Tag Archives: lucky money

Red Envelopes and Lucky Money on Chinese New Year

Main Text

Subject: So…I think the idea is that…the rule that my family uses is, if you’re still in school…you receive. And once you have a job, like a full-time job, then you give. Um. And then so, when we were kids, like, each set of parents would usually give an envelope to each kid. And I think when we were younger it was like…just like, pocket money, like, maybe five bucks, 10 bucks. And like, as we got older, maybe 20, 40.

Um. And then I think for…for all of us I think when we graduated high school it was like, a bigger sum?


The subject is a 22-year-old Taiwanese-American woman in her fourth year at USC. Her parents are immigrants from Taiwan, and celebrating Chinese festivals have been a family tradition since childhood.

The interviewer is a 21-year-old Taiwanese-American student in his third year at USC. As someone who is from the same folk group, he is familiar with most major Chinese festivals.


The subject was describing a ritual associated with the festival of Chinese New Year, called red envelopes (紅包), which contained lucky money (壓歲錢).

The subject additionally describes two contexts where lucky money was given. The first is a situation involving a family friend named Annie, who had been working this year and stated she wouldn’t be accepting any red envelopes. However, the subject’s parents still brought Annie a red envelope, causing “a little bit of conflict.” Annie ended up taking the envelope anyway. The subject reflects on the absurdity of the incident, thinking about her own future as a grad school student. She wonders if, by that point, the decision rule would still continue to make sense, given that she will probably be in school until the age of 30.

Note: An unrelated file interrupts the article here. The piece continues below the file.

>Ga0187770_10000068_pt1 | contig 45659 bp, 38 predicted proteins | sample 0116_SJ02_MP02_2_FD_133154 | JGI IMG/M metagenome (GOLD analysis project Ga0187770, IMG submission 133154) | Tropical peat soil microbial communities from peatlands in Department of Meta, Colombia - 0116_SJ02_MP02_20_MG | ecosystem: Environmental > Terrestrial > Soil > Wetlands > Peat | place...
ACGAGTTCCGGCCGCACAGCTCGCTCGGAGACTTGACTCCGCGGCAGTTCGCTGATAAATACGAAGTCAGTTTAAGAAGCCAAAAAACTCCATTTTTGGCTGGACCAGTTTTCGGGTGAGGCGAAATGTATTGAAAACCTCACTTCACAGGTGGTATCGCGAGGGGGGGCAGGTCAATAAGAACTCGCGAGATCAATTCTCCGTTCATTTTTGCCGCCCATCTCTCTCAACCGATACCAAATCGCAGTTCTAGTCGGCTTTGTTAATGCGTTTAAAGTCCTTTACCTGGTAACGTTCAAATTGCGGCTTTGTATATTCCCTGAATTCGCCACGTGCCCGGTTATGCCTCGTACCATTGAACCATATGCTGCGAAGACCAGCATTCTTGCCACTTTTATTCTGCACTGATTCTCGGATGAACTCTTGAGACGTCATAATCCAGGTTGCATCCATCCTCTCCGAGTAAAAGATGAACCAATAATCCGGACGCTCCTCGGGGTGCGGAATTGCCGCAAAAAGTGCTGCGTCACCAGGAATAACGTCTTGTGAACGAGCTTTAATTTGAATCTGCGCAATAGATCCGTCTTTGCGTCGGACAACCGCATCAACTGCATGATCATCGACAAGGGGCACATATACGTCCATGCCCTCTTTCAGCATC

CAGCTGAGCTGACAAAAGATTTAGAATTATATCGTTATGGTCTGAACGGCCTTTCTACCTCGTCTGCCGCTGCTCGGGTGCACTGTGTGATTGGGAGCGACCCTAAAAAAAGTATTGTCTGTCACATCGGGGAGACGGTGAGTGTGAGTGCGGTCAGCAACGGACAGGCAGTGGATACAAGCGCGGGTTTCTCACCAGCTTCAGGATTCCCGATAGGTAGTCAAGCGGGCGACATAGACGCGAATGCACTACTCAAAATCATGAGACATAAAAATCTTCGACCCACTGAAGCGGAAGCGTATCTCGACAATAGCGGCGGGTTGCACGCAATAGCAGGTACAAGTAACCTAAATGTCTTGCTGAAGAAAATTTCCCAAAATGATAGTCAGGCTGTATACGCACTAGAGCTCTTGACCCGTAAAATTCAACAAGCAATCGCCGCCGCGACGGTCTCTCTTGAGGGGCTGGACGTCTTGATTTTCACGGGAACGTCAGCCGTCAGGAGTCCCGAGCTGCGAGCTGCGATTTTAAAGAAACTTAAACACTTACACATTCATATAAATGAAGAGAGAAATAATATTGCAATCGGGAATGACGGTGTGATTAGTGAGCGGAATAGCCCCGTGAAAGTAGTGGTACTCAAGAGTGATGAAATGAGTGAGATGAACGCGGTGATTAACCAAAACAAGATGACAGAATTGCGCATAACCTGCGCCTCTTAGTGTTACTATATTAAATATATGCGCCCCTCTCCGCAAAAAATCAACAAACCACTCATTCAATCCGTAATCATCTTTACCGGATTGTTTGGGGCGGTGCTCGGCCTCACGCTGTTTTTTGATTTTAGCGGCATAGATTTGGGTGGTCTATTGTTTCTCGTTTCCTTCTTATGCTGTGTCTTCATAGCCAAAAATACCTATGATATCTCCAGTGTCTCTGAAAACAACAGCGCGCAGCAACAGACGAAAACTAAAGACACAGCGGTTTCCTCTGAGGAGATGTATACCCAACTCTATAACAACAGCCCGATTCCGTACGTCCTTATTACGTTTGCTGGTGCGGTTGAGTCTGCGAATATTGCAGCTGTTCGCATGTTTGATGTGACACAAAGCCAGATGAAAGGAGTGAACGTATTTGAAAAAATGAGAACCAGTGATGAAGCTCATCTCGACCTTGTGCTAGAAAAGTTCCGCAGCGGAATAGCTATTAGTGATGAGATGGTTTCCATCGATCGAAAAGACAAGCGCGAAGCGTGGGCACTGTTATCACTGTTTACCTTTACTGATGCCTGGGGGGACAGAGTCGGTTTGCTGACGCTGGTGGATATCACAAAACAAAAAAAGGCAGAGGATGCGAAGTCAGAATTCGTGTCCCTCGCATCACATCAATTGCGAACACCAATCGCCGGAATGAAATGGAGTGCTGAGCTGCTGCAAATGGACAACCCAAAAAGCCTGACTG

After the interviewer mentioned that there were lawsuits going around for children suing parents who had taken their lucky money, the subject laughed, and brought up an instance when her dad took her lucky money. During the sophomore summer year of high school, her family went to visit Taiwan for the first time in a couple of years. Her grandma on her dad’s side had given her a really big sum, supposedly for college. When her grandma gave the money to her, her dad told her that she had to turn over the sum of money to him, and afterwards, she “never saw a dime” of it.

Interviewer Analysis

These two contexts illuminate the purpose of red envelopes with relation to Chinese New Year. Chinese New Year is one of many festivals that celebrate the passage of time. In the instance of Annie, the red envelope serves as a rite of passage. One demonstrates that they have grown up, by demonstrating they have earned enough money to handle the financial obligation of giving red envelopes to the children who haven’t. The conflict for Annie arose because even though Annie had believed she had earned the right to play the grown-up role in the red envelope ritual, the subject’s parents disagreed, and still put her in the position of being a child receiver. The fact that Annie still ended up taking the red envelope shows her lower status with regards to the more established adults in the ritual.